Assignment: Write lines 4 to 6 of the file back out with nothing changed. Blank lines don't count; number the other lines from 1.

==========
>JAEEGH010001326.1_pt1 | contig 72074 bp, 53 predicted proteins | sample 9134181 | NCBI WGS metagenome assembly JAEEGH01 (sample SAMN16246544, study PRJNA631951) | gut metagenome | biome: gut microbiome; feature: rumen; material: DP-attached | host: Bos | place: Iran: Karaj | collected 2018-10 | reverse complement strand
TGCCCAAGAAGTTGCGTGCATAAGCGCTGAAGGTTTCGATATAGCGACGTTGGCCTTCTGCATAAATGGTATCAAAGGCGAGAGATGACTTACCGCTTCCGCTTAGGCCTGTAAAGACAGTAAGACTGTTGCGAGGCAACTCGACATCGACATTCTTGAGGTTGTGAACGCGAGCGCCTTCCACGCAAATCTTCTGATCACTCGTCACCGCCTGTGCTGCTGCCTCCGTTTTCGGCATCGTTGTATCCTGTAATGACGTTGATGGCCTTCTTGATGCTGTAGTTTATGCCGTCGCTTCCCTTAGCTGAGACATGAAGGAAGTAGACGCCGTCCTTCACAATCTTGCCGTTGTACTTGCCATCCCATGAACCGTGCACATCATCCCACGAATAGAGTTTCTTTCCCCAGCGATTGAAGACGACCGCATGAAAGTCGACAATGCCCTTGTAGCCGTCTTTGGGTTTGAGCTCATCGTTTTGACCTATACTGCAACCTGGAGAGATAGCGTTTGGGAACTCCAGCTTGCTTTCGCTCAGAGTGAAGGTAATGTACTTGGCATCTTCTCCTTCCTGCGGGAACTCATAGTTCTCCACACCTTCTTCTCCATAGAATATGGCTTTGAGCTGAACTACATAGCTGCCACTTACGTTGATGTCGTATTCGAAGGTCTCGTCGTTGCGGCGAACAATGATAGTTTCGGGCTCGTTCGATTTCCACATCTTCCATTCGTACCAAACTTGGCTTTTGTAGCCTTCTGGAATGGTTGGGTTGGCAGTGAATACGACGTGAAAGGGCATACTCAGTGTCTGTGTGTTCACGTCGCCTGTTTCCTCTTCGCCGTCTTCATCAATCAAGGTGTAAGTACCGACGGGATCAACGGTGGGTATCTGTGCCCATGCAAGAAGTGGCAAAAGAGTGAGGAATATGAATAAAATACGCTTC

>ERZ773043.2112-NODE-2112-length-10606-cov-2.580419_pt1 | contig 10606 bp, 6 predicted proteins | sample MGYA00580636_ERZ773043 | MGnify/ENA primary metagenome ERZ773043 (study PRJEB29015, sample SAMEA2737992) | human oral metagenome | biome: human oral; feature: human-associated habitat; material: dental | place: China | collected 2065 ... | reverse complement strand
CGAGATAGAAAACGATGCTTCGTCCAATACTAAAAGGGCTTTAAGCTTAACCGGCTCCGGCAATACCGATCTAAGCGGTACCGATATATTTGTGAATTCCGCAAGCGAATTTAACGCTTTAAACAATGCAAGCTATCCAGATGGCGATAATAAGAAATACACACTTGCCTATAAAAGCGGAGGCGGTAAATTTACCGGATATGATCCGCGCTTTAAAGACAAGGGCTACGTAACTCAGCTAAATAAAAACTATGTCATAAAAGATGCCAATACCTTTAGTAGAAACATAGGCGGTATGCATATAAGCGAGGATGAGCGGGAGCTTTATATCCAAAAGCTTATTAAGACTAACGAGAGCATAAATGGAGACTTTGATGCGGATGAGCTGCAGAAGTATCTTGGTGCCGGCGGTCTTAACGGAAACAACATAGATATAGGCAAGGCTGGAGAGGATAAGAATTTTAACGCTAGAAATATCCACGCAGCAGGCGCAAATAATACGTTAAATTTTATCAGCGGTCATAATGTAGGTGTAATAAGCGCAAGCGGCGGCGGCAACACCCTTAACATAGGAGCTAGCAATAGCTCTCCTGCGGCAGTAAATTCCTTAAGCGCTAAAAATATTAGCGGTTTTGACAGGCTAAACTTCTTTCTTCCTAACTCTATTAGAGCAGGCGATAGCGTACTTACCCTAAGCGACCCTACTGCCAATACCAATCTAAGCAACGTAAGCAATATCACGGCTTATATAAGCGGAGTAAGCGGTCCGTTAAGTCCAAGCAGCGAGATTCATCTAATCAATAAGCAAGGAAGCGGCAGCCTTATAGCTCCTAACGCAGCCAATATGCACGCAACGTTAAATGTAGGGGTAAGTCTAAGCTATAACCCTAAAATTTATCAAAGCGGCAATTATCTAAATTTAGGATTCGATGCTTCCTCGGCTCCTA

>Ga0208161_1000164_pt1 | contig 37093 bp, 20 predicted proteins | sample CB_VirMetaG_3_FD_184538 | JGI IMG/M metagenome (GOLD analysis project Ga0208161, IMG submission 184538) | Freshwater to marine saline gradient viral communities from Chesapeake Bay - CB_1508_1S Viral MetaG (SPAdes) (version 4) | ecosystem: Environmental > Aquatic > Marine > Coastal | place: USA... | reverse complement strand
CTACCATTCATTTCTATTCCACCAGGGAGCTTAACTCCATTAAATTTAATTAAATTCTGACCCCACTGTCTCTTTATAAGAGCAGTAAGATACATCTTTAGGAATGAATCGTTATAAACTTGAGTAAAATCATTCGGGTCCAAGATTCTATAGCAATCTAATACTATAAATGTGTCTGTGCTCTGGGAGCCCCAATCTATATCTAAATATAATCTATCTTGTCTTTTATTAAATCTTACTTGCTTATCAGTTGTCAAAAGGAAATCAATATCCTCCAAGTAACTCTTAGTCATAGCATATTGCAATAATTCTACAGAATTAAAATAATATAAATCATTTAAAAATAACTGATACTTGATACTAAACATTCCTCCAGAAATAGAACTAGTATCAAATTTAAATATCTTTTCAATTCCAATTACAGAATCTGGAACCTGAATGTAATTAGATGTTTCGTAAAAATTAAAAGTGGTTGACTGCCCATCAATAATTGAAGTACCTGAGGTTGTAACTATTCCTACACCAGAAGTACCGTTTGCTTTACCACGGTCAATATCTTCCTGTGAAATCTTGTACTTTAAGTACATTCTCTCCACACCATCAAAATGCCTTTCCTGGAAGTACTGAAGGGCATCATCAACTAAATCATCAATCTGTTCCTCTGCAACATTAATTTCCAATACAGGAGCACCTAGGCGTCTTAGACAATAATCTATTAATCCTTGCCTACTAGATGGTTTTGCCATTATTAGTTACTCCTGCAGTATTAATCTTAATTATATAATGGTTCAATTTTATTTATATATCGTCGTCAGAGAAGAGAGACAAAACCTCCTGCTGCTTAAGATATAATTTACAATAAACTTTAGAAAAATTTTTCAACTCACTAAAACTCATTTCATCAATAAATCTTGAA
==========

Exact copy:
CGAGATAGAAAACGATGCTTCGTCCAATACTAAAAGGGCTTTAAGCTTAACCGGCTCCGGCAATACCGATCTAAGCGGTACCGATATATTTGTGAATTCCGCAAGCGAATTTAACGCTTTAAACAATGCAAGCTATCCAGATGGCGATAATAAGAAATACACACTTGCCTATAAAAGCGGAGGCGGTAAATTTACCGGATATGATCCGCGCTTTAAAGACAAGGGCTACGTAACTCAGCTAAATAAAAACTATGTCATAAAAGATGCCAATACCTTTAGTAGAAACATAGGCGGTATGCATATAAGCGAGGATGAGCGGGAGCTTTATATCCAAAAGCTTATTAAGACTAACGAGAGCATAAATGGAGACTTTGATGCGGATGAGCTGCAGAAGTATCTTGGTGCCGGCGGTCTTAACGGAAACAACATAGATATAGGCAAGGCTGGAGAGGATAAGAATTTTAACGCTAGAAATATCCACGCAGCAGGCGCAAATAATACGTTAAATTTTATCAGCGGTCATAATGTAGGTGTAATAAGCGCAAGCGGCGGCGGCAACACCCTTAACATAGGAGCTAGCAATAGCTCTCCTGCGGCAGTAAATTCCTTAAGCGCTAAAAATATTAGCGGTTTTGACAGGCTAAACTTCTTTCTTCCTAACTCTATTAGAGCAGGCGATAGCGTACTTACCCTAAGCGACCCTACTGCCAATACCAATCTAAGCAACGTAAGCAATATCACGGCTTATATAAGCGGAGTAAGCGGTCCGTTAAGTCCAAGCAGCGAGATTCATCTAATCAATAAGCAAGGAAGCGGCAGCCTTATAGCTCCTAACGCAGCCAATATGCACGCAACGTTAAATGTAGGGGTAAGTCTAAGCTATAACCCTAAAATTTATCAAAGCGGCAATTATCTAAATTTAGGATTCGATGCTTCCTCGGCTCCTA

>Ga0208161_1000164_pt1 | contig 37093 bp, 20 predicted proteins | sample CB_VirMetaG_3_FD_184538 | JGI IMG/M metagenome (GOLD analysis project Ga0208161, IMG submission 184538) | Freshwater to marine saline gradient viral communities from Chesapeake Bay - CB_1508_1S Viral MetaG (SPAdes) (version 4) | ecosystem: Environmental > Aquatic > Marine > Coastal | place: USA... | reverse complement strand
CTACCATTCATTTCTATTCCACCAGGGAGCTTAACTCCATTAAATTTAATTAAATTCTGACCCCACTGTCTCTTTATAAGAGCAGTAAGATACATCTTTAGGAATGAATCGTTATAAACTTGAGTAAAATCATTCGGGTCCAAGATTCTATAGCAATCTAATACTATAAATGTGTCTGTGCTCTGGGAGCCCCAATCTATATCTAAATATAATCTATCTTGTCTTTTATTAAATCTTACTTGCTTATCAGTTGTCAAAAGGAAATCAATATCCTCCAAGTAACTCTTAGTCATAGCATATTGCAATAATTCTACAGAATTAAAATAATATAAATCATTTAAAAATAACTGATACTTGATACTAAACATTCCTCCAGAAATAGAACTAGTATCAAATTTAAATATCTTTTCAATTCCAATTACAGAATCTGGAACCTGAATGTAATTAGATGTTTCGTAAAAATTAAAAGTGGTTGACTGCCCATCAATAATTGAAGTACCTGAGGTTGTAACTATTCCTACACCAGAAGTACCGTTTGCTTTACCACGGTCAATATCTTCCTGTGAAATCTTGTACTTTAAGTACATTCTCTCCACACCATCAAAATGCCTTTCCTGGAAGTACTGAAGGGCATCATCAACTAAATCATCAATCTGTTCCTCTGCAACATTAATTTCCAATACAGGAGCACCTAGGCGTCTTAGACAATAATCTATTAATCCTTGCCTACTAGATGGTTTTGCCATTATTAGTTACTCCTGCAGTATTAATCTTAATTATATAATGGTTCAATTTTATTTATATATCGTCGTCAGAGAAGAGAGACAAAACCTCCTGCTGCTTAAGATATAATTTACAATAAACTTTAGAAAAATTTTTCAACTCACTAAAACTCATTTCATCAATAAATCTTGAA